Teachers' won't swallow Maple Leaf's 'poison pill' to thwart hostile takeover

One of the largest shareholders in Maple Leaf Foods Inc. is refusing to swallow the company's plan to bring in a so-called "poison pill" defence to thwart any potential hostile takeover. Ontario Teachers' Pension Plan, which is reportedly looking to sell its 35 per cent stake in the company, says it will vote against the plan adopted by Maple Leaf's board of directors late Tuesday.

The Toronto Star
July 1, 2010

Teachers' won't swallow Maple Leaf's 'poison pill' to thwart hostile takeover
Sunny Freeeman and B.H. McKenna, The Canadian Press

Maple%20LeafF.jpg

Maple Leaf Foods CEO Michael McCain arrives for a press briefing in Quebec in 2008 after a Listeria outbreak involving Maple Leaf products. He says the firm has faced a “stream of challenges” over the past four years. Ryan Remiorz/The Canadian Press

TORONTO - One of the largest shareholders in Maple Leaf Foods Inc. is refusing to swallow the company's plan to bring in a so-called "poison pill" defence to thwart any potential hostile takeover.

Ontario Teachers' Pension Plan, which is reportedly looking to sell its 35 per cent stake in the company, says it will vote against the plan adopted by Maple Leaf's board of directors late Tuesday.

"We are considering all other options open to us with respect to challenging the adoption of this rights plan, which prevents us from exercising our legal rights as shareholders," Neil Petroff, Teachers' executive vice-president of investments said in a statement Wednesday.

"We are also considering all of our options with respect to our Maple Leaf shareholdings," he added.

Toronto-based Maple Leaf said the plan would be triggered if an unwanted suitor sought to acquire 20 per cent or more of the company.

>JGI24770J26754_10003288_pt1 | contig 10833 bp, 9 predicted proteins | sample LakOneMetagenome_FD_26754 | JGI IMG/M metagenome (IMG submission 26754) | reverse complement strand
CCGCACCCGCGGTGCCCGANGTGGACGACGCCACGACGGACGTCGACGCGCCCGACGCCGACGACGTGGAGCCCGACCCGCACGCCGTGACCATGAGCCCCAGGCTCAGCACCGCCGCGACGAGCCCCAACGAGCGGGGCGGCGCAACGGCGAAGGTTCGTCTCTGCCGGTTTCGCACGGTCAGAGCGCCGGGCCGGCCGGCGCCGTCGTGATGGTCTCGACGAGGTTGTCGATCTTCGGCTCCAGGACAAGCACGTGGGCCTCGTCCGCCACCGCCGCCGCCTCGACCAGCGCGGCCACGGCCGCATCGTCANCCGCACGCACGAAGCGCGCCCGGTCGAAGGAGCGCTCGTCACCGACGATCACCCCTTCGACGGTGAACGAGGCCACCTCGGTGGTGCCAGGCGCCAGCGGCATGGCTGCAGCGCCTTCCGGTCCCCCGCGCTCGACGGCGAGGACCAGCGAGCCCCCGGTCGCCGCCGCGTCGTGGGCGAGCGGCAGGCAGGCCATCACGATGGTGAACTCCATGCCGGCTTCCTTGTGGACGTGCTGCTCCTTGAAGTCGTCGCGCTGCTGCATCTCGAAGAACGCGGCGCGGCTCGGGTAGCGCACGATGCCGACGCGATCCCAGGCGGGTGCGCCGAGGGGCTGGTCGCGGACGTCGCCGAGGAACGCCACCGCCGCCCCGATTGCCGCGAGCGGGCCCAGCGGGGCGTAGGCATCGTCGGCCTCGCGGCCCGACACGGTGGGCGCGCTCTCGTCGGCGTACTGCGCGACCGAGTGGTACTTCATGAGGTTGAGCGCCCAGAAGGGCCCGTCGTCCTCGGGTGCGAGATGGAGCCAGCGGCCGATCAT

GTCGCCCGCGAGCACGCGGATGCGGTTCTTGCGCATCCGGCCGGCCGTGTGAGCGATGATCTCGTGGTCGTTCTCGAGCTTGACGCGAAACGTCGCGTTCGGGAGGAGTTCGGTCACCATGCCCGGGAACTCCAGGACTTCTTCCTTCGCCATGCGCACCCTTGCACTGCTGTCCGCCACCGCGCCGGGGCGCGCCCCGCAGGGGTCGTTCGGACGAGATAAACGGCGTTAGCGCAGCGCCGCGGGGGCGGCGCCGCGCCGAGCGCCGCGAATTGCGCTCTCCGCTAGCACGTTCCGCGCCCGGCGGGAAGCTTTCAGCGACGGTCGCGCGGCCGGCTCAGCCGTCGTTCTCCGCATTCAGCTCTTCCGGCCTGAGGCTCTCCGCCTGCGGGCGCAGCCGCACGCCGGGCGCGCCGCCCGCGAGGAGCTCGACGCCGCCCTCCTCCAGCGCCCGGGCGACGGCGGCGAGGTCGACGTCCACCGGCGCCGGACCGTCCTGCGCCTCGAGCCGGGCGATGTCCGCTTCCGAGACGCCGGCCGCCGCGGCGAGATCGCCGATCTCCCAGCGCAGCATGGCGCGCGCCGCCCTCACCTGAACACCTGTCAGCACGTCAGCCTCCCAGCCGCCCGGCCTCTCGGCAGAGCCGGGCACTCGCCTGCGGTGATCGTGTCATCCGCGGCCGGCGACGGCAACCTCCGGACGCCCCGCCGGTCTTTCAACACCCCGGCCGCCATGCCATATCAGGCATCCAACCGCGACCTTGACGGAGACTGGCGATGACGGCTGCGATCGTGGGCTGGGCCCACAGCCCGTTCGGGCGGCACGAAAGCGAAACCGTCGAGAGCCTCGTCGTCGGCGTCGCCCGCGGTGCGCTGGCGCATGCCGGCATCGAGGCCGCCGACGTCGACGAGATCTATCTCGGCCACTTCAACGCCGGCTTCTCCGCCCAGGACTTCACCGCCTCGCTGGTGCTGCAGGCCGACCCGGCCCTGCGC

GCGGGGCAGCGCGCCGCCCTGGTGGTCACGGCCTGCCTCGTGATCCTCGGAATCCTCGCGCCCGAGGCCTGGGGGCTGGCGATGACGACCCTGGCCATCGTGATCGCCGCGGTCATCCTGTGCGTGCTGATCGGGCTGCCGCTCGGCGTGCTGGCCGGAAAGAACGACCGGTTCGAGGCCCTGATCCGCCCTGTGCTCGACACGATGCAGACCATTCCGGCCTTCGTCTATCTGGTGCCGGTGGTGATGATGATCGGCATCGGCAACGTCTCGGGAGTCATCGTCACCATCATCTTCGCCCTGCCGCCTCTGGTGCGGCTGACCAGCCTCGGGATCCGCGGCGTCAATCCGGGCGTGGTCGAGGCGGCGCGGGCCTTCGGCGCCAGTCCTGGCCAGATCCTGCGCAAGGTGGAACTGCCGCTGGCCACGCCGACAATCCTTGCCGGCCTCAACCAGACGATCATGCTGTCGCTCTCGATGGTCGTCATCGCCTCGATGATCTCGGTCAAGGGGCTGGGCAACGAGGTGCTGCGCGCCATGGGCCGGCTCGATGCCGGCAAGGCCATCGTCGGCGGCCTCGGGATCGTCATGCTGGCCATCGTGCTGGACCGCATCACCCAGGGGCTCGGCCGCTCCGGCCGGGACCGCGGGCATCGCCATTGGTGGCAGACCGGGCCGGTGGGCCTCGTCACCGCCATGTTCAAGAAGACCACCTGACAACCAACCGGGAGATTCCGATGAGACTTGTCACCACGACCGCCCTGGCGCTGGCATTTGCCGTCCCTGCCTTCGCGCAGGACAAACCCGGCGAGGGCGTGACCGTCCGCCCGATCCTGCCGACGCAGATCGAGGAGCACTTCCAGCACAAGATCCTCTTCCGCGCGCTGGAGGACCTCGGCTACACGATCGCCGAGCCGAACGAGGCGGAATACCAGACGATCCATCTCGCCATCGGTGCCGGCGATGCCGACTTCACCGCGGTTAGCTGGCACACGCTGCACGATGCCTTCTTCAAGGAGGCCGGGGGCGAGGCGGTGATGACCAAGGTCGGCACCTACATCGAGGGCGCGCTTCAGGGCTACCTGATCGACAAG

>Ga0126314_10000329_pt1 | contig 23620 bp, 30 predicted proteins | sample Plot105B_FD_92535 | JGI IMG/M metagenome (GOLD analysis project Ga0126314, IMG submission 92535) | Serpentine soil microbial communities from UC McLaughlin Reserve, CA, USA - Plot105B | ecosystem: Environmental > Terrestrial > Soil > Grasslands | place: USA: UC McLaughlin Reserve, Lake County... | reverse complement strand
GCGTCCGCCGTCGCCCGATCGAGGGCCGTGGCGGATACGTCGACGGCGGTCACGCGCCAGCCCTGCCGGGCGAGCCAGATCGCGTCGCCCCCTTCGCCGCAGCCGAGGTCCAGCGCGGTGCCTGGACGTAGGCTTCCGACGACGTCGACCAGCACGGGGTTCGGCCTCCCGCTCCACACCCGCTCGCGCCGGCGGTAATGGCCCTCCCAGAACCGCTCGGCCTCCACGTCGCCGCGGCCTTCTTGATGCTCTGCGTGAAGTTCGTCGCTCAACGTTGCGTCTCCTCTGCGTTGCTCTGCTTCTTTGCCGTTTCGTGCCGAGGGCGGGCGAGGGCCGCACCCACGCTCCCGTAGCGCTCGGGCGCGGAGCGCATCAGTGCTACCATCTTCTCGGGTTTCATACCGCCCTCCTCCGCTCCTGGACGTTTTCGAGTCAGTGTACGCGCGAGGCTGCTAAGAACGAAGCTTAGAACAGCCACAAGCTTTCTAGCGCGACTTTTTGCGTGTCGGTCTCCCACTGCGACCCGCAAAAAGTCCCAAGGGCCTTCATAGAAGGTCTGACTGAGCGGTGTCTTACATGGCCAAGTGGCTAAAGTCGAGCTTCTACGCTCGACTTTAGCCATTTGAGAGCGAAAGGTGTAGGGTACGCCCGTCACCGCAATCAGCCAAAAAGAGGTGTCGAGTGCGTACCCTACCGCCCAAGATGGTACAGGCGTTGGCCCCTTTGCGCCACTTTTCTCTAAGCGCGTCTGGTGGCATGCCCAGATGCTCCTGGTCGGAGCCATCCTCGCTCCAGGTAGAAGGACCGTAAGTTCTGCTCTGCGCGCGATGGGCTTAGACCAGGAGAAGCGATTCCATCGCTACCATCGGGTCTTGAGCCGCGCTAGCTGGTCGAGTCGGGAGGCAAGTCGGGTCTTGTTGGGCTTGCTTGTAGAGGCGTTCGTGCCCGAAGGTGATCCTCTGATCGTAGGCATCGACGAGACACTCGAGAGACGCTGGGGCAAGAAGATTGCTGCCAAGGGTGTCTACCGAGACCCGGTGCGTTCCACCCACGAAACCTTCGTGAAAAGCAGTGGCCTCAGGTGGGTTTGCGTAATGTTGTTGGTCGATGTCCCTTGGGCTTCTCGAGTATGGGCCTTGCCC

The plan would flood the market with new Maple Leaf shares and make a hostile takeover prohibitively more expensive for a would-be buyer.

Maple Leaf chief financial officer Michael Vels said the plan coincides with the expiry of an agreement between the company's two largest shareholders, McCain Capital Corp. and the Ontario Teachers' Pension Plan Board.

"It wasn't put in place in the knowledge of or in advance of any transaction or change of shareholding that we're aware of," he said.

Between them, the two blocks held voting control over the company.

However, Teachers' is reportedly looking to sell its 35 per cent stake in the company, valued last month at about $450 million, and ending its long-time partnership with the McCain family.

Teachers' is converting its 11.7 million non-voting shares into the equivalent number of voting shares.

It will also continue to own 10.3 million non-voting shares and warrants into 2.2 voting shares, giving it 30 per cent of voting shares, or 36 per cent on a partially-diluted basis.

The large pension fund has also entered into a voting agreement with another investor, Sixmoront Corp., which will be its voting partner.

The pension fund manager adds that it has also entered into an understanding with the food processing company about how Teachers would go about selling its stake on the market.

Vels said the agreement states that the company would be co-operative in the event that it, or one of the significant shareholders made a request for the company to help them in any divestiture of shareholdings.